Without tests, crop nutrition is best guess. Plant and soil testing guide best practice on the farm. But who guides best practice in the lab?
What is ASPAC?
The Australasian Soil and Plant Analysis Council (ASPAC) has an inter-
laboratory proficiency program (ILPP). Certification under this program means a lab can get consistent test results. This gives you confidence that your test results are as accurate as possible.
How it works
ASPAC sends a lab blind soil and plant tissue samples. The lab tests these samples for a series of specified methods. Over three testing rounds, the lab needs to show their results fall within a certain range. At the end of annual testing, labs receive a certificate that lists the methods they are ASPAC certified for. Visit the ASPAC website to find labs certified for particular tests.
ASPAC certification does not cover:
- sample preparation – ASPAC sends the samples pre-prepped for testing
- the lab as a whole. Only the tests the lab performs that meet ASPAC criteria get certified.
The National Association of Testing Authorities (NATA) covers broader lab quality such as instrument checks and staff training.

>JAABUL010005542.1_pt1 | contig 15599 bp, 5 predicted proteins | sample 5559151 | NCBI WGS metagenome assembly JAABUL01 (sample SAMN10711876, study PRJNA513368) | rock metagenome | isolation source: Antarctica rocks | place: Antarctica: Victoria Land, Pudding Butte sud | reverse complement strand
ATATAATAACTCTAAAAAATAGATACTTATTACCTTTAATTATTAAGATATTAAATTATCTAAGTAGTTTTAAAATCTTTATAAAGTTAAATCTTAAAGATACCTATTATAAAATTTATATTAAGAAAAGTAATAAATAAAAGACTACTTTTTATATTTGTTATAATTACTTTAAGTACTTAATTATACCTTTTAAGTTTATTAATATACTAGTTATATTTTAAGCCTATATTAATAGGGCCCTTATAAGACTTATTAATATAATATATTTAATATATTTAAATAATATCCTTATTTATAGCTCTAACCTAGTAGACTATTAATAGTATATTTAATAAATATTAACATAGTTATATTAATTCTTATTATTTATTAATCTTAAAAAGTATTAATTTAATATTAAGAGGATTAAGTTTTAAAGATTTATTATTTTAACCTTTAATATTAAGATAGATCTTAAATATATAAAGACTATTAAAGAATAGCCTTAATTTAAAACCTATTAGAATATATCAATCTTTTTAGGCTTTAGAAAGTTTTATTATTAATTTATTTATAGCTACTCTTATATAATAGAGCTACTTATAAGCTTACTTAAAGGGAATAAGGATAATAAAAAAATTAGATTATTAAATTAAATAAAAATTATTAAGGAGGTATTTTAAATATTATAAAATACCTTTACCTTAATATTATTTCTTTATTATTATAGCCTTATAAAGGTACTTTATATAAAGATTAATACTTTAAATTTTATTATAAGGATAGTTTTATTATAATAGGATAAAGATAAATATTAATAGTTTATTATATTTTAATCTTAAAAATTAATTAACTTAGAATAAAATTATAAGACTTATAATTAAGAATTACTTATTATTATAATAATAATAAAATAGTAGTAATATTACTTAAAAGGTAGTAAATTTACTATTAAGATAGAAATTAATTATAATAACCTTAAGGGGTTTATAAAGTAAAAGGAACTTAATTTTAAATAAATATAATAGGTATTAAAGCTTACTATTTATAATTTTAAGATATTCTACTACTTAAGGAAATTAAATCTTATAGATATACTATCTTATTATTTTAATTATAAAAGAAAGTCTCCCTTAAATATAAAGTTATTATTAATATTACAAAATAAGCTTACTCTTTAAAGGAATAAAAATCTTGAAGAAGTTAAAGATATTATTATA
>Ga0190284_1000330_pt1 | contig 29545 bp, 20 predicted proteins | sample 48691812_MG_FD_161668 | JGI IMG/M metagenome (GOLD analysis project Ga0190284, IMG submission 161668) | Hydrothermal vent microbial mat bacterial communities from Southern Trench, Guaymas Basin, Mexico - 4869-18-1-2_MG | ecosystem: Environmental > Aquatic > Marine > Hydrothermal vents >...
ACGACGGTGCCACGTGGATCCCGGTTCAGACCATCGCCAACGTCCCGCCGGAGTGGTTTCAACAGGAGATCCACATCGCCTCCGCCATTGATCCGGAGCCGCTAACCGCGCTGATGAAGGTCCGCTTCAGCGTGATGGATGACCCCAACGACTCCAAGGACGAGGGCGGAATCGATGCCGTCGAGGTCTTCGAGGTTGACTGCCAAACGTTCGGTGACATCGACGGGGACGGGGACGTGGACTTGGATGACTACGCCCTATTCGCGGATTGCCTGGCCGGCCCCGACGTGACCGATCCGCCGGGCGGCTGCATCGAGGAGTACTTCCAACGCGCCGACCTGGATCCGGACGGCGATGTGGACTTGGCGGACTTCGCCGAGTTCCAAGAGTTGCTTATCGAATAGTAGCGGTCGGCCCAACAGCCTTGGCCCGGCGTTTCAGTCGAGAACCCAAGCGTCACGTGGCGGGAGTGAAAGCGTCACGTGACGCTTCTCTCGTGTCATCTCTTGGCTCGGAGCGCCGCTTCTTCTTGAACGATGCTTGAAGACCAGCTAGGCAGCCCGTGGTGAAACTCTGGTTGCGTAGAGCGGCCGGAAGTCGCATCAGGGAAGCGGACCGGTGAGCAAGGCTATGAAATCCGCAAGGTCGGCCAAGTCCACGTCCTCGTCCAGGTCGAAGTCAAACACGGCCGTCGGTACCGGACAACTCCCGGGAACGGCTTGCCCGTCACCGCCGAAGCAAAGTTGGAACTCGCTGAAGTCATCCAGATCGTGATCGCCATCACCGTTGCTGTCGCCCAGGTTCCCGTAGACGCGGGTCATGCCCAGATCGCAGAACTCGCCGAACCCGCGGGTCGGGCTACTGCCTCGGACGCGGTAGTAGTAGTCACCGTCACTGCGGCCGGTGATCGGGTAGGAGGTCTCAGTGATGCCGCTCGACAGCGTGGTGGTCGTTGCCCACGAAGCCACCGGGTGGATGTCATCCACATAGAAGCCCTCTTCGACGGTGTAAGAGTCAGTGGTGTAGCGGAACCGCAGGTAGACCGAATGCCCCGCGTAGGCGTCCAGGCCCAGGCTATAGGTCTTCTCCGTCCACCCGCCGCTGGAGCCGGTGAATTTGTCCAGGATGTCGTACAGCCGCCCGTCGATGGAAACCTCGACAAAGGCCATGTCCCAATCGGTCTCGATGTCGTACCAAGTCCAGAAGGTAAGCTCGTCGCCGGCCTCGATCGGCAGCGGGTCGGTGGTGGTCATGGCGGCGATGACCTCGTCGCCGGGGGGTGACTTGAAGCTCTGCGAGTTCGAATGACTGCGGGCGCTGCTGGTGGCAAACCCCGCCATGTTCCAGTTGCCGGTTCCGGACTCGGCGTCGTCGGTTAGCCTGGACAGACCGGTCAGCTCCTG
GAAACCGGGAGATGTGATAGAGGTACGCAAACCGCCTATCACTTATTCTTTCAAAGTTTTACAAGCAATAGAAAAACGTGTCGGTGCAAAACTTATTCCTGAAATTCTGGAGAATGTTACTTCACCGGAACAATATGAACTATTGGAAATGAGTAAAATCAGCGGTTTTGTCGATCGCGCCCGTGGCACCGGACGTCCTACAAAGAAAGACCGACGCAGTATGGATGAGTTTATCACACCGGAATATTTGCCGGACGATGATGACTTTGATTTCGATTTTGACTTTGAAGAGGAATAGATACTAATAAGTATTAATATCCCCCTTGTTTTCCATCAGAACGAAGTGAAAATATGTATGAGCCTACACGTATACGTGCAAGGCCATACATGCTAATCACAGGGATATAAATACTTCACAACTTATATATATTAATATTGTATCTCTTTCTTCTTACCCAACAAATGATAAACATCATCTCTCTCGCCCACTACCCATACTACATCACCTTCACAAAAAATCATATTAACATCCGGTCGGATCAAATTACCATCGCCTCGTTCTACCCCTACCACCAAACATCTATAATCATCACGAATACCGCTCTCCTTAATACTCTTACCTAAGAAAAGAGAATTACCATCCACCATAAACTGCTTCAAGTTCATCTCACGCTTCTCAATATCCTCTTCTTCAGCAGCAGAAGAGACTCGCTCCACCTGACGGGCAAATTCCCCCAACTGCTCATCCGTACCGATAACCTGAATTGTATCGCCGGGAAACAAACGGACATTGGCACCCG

ASPAC and Fertcare
The Fertcare® Accredited Advisors (FAA) program assesses an advisor’s ability to give soil management, crop nutrition, and fertilizer advice. The FAA logo signifies that the advice is based on soil and plant testing of a high standard.
Fertcare® accredited advisors must use a lab certified in at least:
- 12 soil analytes. At least four must be pH, extractable phosphate (e.g. Colwell P), organic carbon, nitrate-N or exchangeable K
- 10 plant analytes. N, P, and K are compulsory.
Download a list of FAAs here. All advisors should choose a lab with a range of ASPAC certified tests. Without reliable testing, growers may make poor fertiliser decisions.